Hot stuff

Today’s guest picture, sent to me by her father, shows Matilda in a discussion on parenting showing a very fair minded effort to see both sides of the question.


It was a warm and windless day and in spite of some disagreement from certain recalcitrant joints, I decided to make the best of it and go for a more adventurous pedal than usual.

My creaky knees meant that I wasn’t in any hurry to get going and I put off the moment of departure by looking round the garden before I left.

A scruffy blackbird was doing some much needed grooming.


The white peonies look more gorgeous every day at the moment.

white peonies

It is not Mrs Tootlepedal’s favourite flower (she calls it a thug) but I like our cornflowers.


I finally girded my loins and got going.  My route took me north from the town up the Esk valley and I stopped after about ten miles to admire this view….


…and to walk down to the side of the river….

river Esk

…where I would find the Girdle Stanes, a prehistoric stone circle.

My phone is not great at picking detail out of a crowded background but here is an impression of the circle (or rather half circle as the rest has been swept away by the river).

girdle stanes
girdle stanes

This is one of seven sites that make up the Eskdale Prehistoric Trail.

Leaving the stones, I crossed the White Esk  at Eskdalemuir…


…but only when a party of sheep had made way for me….

Sheep at Eskdalemuir
You can tell how fierce the Eskdalemiur sheep are by the fact that the shepherd has to wear a helmet.

…and headed over the hill out of the White Esk valley and down into the Black Esk valley and then up again out of that and down into Dryfesdale.

This part of the journey was going across the grain of the land but on a fine, calm day like today, it was a joy to follow the undulations of the road.

On the way over the hills, I had been listening to a lot of complaints from my left knee so I stopped and adjusted the height of my saddle by about 1 cm and this made a terrific difference to my comfort.  It is amazing how much a tiny difference in saddle height can add to or subtract from the pleasure of riding a bicycle.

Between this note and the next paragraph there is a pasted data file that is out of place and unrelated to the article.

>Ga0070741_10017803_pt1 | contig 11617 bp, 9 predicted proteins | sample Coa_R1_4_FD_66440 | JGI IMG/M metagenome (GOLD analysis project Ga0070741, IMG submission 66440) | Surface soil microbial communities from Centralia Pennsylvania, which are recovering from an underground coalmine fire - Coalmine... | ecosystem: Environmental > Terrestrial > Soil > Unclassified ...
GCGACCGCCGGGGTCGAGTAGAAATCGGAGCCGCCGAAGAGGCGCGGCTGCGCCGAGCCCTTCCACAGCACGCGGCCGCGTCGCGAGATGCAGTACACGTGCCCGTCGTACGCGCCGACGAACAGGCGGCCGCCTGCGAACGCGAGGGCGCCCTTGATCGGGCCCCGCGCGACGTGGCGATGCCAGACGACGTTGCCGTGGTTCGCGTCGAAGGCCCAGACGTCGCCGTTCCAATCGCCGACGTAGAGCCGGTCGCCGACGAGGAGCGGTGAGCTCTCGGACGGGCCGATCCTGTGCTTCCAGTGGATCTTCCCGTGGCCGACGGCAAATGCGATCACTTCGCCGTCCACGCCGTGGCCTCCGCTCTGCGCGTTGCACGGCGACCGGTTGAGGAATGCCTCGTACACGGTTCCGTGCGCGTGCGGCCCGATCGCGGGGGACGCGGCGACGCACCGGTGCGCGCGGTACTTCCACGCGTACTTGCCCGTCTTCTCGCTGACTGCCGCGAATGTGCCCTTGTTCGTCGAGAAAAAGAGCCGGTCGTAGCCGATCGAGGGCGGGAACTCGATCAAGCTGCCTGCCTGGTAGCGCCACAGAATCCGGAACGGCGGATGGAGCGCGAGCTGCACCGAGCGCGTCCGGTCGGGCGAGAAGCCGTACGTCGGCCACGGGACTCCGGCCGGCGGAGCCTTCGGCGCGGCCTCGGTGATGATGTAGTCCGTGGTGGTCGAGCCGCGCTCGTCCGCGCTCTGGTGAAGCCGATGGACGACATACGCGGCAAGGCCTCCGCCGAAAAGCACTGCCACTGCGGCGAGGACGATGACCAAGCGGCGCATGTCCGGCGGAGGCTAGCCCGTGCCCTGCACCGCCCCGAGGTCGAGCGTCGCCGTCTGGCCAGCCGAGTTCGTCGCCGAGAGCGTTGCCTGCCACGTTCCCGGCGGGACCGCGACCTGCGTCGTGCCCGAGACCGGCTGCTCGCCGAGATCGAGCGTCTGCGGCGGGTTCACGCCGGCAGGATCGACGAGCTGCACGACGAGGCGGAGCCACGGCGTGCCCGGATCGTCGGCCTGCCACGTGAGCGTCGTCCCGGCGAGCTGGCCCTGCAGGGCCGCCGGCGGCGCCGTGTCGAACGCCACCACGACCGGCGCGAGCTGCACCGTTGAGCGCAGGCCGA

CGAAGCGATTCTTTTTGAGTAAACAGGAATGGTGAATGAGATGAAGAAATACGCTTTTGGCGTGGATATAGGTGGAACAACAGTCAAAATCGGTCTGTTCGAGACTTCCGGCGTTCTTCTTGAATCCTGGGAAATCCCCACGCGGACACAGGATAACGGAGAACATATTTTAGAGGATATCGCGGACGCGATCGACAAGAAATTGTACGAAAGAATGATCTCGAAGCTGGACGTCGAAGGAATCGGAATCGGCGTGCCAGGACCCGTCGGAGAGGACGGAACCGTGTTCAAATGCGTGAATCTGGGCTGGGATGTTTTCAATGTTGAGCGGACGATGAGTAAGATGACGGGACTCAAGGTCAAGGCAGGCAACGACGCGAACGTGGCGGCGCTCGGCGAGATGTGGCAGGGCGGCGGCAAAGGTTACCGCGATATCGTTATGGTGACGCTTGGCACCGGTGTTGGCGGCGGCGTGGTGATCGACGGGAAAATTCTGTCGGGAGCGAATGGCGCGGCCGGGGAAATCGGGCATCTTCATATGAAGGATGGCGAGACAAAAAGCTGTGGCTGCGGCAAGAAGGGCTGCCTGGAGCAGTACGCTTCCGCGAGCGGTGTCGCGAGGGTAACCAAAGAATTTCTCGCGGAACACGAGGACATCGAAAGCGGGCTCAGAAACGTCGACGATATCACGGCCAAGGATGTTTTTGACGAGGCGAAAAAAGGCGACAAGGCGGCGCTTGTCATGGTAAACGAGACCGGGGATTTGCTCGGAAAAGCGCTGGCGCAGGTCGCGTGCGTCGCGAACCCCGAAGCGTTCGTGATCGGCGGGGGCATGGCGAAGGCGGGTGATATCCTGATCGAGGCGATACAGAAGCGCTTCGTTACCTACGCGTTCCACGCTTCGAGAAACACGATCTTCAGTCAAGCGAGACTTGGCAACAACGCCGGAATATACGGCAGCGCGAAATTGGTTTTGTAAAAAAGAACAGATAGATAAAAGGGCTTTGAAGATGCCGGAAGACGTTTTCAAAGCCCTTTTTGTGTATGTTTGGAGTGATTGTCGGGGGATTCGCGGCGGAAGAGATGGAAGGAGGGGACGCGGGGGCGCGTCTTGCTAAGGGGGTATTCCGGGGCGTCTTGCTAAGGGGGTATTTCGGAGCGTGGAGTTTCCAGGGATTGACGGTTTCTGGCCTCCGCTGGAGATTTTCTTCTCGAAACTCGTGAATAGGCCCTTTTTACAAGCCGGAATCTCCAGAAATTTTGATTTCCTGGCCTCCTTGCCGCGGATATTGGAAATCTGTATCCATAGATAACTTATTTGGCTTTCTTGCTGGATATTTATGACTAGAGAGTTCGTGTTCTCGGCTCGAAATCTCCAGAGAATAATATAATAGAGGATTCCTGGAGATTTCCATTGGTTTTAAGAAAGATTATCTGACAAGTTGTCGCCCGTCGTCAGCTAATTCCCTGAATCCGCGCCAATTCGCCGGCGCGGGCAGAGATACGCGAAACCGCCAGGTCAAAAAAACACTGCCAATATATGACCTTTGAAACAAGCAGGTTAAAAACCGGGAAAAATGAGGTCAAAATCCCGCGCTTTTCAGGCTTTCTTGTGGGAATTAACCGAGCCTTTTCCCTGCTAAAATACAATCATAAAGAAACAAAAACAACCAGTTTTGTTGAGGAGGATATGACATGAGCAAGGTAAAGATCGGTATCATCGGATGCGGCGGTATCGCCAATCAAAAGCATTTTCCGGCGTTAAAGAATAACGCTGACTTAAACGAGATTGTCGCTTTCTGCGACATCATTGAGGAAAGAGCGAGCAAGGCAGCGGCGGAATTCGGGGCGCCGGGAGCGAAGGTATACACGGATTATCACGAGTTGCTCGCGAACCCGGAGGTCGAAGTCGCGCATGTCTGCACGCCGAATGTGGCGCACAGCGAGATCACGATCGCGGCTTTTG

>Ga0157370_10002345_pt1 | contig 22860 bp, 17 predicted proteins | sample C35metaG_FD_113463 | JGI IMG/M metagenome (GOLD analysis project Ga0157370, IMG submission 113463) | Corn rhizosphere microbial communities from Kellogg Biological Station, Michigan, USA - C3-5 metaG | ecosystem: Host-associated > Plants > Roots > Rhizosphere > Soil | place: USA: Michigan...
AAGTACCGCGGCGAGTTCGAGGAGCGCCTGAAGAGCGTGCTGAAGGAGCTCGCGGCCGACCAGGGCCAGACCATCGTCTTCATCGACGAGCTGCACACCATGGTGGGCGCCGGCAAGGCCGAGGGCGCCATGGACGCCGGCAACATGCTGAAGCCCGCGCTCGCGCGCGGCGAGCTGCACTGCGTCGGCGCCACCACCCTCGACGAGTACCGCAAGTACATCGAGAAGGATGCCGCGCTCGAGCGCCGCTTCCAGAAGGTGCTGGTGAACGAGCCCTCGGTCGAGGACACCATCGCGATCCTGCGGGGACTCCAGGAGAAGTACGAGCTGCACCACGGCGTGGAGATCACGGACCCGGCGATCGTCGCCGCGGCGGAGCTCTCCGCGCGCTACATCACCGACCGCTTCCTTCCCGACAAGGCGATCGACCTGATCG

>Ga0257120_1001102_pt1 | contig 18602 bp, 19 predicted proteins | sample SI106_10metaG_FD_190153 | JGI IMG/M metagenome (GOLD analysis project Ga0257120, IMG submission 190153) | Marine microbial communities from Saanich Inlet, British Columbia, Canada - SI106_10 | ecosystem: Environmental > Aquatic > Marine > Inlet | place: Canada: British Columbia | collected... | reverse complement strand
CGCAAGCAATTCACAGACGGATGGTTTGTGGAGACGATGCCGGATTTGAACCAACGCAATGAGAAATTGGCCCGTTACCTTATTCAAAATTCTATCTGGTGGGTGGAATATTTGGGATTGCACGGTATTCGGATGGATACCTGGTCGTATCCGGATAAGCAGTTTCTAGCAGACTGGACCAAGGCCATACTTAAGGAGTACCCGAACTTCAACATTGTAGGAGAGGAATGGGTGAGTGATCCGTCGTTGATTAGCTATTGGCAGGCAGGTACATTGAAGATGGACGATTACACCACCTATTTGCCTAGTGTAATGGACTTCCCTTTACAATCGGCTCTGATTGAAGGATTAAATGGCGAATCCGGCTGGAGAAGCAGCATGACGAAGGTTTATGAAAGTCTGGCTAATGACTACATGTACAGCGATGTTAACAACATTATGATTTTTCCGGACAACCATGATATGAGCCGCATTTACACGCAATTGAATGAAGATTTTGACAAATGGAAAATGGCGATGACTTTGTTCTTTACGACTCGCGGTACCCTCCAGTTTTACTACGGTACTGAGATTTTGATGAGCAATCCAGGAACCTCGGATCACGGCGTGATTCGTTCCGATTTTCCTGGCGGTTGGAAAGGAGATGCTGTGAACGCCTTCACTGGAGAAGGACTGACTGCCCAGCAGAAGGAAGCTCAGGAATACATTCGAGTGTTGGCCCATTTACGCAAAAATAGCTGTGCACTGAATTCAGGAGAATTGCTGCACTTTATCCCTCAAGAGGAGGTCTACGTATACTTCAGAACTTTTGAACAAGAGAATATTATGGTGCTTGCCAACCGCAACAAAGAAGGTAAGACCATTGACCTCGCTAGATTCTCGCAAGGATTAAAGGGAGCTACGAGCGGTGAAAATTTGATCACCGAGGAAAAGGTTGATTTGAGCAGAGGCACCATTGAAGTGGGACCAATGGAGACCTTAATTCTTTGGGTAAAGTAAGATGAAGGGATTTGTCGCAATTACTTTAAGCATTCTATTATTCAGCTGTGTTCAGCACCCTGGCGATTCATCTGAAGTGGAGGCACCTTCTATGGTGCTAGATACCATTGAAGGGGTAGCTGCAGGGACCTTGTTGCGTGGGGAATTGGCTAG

The Dryfe Water took me into the market town of Lockerbie, where I hired a couple of sheep to look after my bike….

Lockerbie sheep

… while I went to purchase some of the famed Lockerbie chips for a much needed snack.  I had done about 26 miles by this time and this had included a good many hills so I was glad of the rest.

The second half of my journey was a lot flatter but to make up for this, the sun was at its height and the day got very hot and heavy so I found the flat going even harder than the hills had been in the fresher air of the morning.

Still, I battled on down to Gretna and then back through Glenzier and Canonbie to Langholm.  I passed a hive of activity at one of the drilling sites near Canonbie.


There are currently two schemes afoot, one to extract gas and the other to dig coal from the large coal field that lies beneath the green fields in this area.  I think that this rig belongs to the gas seekers.

The pictures of the ride make it look much more cloudy than it actually was and I have got quite sunburned knees after the fifty mile circuit.

Those interested may find details of the ride here.

Owing to a rather late start and the need for extensive rehydration and recovery when I got back, this effort took up most of my day but I did have some time to walk round the garden again before tea.

Frogs and blackbirds were to the fore again.

frog and blackbird

Their majesties were in good form too.

Crown Princess Margaretha and the Queen of Denmark.  The queen is being pestered by flies again.

I found a more decorative tiny creature on an Iris.  I would be pleased of any reader can tell me what it is. It was very small, about 1cm long.

tiny creature

It is rare that Mrs Tootlepedal doesn’t like the look of a flower but for some reason, this St John’s Wort isn’t to her taste at all.